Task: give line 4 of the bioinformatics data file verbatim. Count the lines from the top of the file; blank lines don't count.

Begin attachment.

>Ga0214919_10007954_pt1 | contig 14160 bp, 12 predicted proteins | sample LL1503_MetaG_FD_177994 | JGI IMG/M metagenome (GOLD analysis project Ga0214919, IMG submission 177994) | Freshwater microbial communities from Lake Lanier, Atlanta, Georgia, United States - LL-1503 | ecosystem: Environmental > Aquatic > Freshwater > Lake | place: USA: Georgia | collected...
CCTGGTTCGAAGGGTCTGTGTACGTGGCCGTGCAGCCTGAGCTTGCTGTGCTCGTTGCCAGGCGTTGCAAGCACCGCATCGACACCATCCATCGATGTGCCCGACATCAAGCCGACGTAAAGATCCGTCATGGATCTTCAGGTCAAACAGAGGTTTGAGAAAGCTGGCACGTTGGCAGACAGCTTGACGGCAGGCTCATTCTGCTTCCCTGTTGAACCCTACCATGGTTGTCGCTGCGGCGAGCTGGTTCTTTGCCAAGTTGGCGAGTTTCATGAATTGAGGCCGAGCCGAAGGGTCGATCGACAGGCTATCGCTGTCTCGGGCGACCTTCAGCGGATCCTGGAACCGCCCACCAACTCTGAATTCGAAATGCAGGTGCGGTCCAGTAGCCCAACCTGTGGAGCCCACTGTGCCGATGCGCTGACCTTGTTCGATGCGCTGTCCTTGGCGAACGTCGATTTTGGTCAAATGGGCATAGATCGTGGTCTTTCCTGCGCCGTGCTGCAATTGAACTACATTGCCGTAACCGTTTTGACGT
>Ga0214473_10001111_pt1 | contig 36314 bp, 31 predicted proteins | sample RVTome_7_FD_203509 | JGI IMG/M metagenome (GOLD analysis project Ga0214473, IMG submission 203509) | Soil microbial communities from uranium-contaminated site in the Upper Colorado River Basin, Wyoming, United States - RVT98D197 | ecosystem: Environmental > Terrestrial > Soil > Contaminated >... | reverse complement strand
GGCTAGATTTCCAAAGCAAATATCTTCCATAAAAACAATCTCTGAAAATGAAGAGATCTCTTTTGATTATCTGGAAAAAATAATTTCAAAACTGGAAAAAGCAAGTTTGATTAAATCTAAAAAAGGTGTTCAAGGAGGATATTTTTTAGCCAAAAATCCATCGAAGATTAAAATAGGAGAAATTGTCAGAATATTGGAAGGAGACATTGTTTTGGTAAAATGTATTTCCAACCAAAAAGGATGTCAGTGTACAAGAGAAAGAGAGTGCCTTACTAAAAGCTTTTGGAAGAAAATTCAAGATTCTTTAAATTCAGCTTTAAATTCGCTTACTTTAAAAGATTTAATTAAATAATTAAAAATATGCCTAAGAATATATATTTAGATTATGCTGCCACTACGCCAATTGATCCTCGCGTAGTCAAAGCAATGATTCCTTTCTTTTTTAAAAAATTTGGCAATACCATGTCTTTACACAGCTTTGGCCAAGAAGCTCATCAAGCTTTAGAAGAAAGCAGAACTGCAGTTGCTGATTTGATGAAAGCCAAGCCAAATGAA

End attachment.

GGCTAGATTTCCAAAGCAAATATCTTCCATAAAAACAATCTCTGAAAATGAAGAGATCTCTTTTGATTATCTGGAAAAAATAATTTCAAAACTGGAAAAAGCAAGTTTGATTAAATCTAAAAAAGGTGTTCAAGGAGGATATTTTTTAGCCAAAAATCCATCGAAGATTAAAATAGGAGAAATTGTCAGAATATTGGAAGGAGACATTGTTTTGGTAAAATGTATTTCCAACCAAAAAGGATGTCAGTGTACAAGAGAAAGAGAGTGCCTTACTAAAAGCTTTTGGAAGAAAATTCAAGATTCTTTAAATTCAGCTTTAAATTCGCTTACTTTAAAAGATTTAATTAAATAATTAAAAATATGCCTAAGAATATATATTTAGATTATGCTGCCACTACGCCAATTGATCCTCGCGTAGTCAAAGCAATGATTCCTTTCTTTTTTAAAAAATTTGGCAATACCATGTCTTTACACAGCTTTGGCCAAGAAGCTCATCAAGCTTTAGAAGAAAGCAGAACTGCAGTTGCTGATTTGATGAAAGCCAAGCCAAATGAA